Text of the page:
Tuesday, December 4, 2012

Ehud Delivers a Message

Judges 3:12-31

“And the children of Israel did evil again in the sight of the LORD: and the LORD strengthened Eglon the king of Moab against Israel, because they had done evil in the sight of the LORD. 

And he gathered unto him the children of Ammon and Amalek, and went and smote Israel, and possessed the city of palm trees.  So the children of Israel served Eglon the king of Moab eighteen years.” (Judges 3:12-14) 

My mom lived in the epicenter of the dustbowl as a child.   During the 1950’s there was another drought and I remember having trouble finding our way home and having to shovel dirt out of the house after a dust storm, but I still had no real concept of what she had experienced when she described her childhood.  Having been to young to remember the dust storms, my siblings had even less understanding.

Watching a documentary of the dust bowl, I was shocked to begin to understand how much worse the “dirty thirties” were than what I had experienced.  My siblings were even more shocked than I was, but only my brother who had been through one of the Haboobs in Phoenix really understood what the storms were like.  Her  descriptions had were incapable of conveying her experience.  Even the pictures and films could only hint at what it was really like.

For forty years after Othniel delivered Israel from Chushanrishathaim, Israel had had peace.  Most of the older people had died off, and the younger ones no longer remembered the sin that had caused then to be over come, or the results.  Their knowledge of God and his power was based solely on the stories they had heard, rather than personal experience.  They didn’t understand the stories any better than we understood Mom‘s.  Because they didn’t understand, they felt that the law was overly restrictive and began to relax their standards.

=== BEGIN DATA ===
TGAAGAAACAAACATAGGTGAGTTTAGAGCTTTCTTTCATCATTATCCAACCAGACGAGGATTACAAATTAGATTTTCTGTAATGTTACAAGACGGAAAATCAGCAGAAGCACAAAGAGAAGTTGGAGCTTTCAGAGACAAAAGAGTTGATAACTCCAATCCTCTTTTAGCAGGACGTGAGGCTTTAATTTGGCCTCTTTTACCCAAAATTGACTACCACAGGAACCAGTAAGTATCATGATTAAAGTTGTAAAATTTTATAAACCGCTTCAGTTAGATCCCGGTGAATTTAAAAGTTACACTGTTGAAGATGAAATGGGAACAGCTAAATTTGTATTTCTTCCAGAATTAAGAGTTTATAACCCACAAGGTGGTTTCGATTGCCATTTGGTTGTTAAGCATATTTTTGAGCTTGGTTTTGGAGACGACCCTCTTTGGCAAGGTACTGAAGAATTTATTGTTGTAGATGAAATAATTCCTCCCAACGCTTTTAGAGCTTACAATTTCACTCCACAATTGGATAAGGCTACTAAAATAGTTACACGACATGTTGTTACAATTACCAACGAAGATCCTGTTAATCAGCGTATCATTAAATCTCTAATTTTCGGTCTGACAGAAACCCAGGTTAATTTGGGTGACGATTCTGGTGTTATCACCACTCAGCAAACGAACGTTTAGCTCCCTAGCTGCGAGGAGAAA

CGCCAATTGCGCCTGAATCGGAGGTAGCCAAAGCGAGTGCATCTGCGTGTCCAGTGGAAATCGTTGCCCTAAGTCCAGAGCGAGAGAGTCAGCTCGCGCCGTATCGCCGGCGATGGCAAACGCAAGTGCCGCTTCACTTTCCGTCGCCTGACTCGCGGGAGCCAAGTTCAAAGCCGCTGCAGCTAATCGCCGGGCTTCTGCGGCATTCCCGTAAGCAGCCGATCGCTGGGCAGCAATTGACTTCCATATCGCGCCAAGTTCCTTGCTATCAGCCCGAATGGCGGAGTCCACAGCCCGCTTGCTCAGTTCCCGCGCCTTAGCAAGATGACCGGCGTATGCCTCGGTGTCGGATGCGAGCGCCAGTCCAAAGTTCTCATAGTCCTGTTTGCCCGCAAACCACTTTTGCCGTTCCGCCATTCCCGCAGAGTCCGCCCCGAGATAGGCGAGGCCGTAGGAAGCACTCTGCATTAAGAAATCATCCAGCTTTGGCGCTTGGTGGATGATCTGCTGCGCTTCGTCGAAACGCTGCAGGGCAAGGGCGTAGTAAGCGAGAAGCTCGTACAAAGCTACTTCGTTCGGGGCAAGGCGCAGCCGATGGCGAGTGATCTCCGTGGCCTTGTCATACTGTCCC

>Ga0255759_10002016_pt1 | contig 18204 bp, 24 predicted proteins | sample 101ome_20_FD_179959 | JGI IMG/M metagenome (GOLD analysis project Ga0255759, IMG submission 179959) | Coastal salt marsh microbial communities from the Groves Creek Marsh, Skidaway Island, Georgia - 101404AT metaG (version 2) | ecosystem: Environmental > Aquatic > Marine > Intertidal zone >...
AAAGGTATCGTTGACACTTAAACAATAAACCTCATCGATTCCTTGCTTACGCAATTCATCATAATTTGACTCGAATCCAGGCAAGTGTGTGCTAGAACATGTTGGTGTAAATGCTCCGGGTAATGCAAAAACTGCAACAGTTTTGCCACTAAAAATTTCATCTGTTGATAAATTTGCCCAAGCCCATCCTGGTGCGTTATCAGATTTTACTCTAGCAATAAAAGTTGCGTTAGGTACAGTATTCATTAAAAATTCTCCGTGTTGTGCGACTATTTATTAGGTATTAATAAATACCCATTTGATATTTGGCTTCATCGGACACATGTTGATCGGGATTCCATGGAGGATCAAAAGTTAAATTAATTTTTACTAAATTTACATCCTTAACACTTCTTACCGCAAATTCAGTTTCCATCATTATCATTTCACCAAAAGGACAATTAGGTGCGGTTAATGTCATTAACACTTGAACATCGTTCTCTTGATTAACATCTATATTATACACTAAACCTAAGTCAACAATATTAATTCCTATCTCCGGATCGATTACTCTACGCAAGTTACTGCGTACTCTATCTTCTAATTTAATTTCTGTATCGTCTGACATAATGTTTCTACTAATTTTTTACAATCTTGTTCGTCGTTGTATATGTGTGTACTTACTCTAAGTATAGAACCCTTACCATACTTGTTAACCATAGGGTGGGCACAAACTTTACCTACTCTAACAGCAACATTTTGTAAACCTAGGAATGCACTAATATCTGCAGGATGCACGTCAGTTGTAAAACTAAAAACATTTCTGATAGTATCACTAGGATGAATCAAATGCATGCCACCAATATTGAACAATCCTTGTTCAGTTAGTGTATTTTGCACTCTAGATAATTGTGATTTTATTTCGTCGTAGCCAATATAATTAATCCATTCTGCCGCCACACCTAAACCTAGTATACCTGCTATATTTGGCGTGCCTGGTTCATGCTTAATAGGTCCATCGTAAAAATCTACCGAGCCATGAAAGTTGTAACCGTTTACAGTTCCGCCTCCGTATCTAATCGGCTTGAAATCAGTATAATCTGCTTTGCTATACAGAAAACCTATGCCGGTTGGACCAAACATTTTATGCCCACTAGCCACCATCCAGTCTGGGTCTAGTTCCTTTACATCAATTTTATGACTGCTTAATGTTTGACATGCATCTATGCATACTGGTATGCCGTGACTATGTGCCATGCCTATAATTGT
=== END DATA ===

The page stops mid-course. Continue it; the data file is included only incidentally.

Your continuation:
Because of their sin, God allowed Eglon, king of Moab, in Present day Jordan along the eastern edge of the Dead Sea to conquer Israel and subjugate them for eighteen years in order to teach them the importance of his commands.  Eglon was supported in his efforts by the Ammonites, another tribe descended from Lot from around present day Amman Jordan.   A group of Esau’s descendants, the nomadic and warlike Amalekites also assisted him.

“But when the children of Israel cried unto the LORD, the LORD raised them up a deliverer, Ehud the son of Gera, a Benjamite, a man lefthanded: and by him the children of Israel sent a present unto Eglon the king of Moab.” (Judges 3:15)

Once Israel realized they needed God’s blessings and called out for help, He called a man named Ehud to deliver them.   Like many of the Benjamites, he was left handed as we see in Judges 20:16.  “Among all this people there were seven hundred chosen men lefthanded; every one could sling stones at an hair breadth, and not miss.”  Think what a major league pitching staff that would be.  The children of Israel chose him to deliver a gift to Eglon in hopes of obtaining his favor.

"But Ehud made him a dagger which had two edges, of a cubit length; and he did gird it under his raiment upon his right thigh.  And he brought the present unto Eglon king of Moab: and Eglon was a very fat man. 

And when he had made an end to offer the present, he sent away the people that bare the present.  But he himself turned again from the quarries that were by Gilgal, and said, I have a secret errand unto thee, O king: who said, Keep silence. And all that stood by him went out from him.  And Ehud came unto him; and he was sitting in a summer parlour, which he had for himself alone. And Ehud said, I have a message from God unto thee. And he arose out of his seat.

And Ehud put forth his left hand, and took the dagger from his right thigh, and thrust it into his belly: And the haft also went in after the blade; and the fat closed upon the blade, so that he could not draw the dagger out of his belly; and the dirt came out.” (Judges 3:16-22)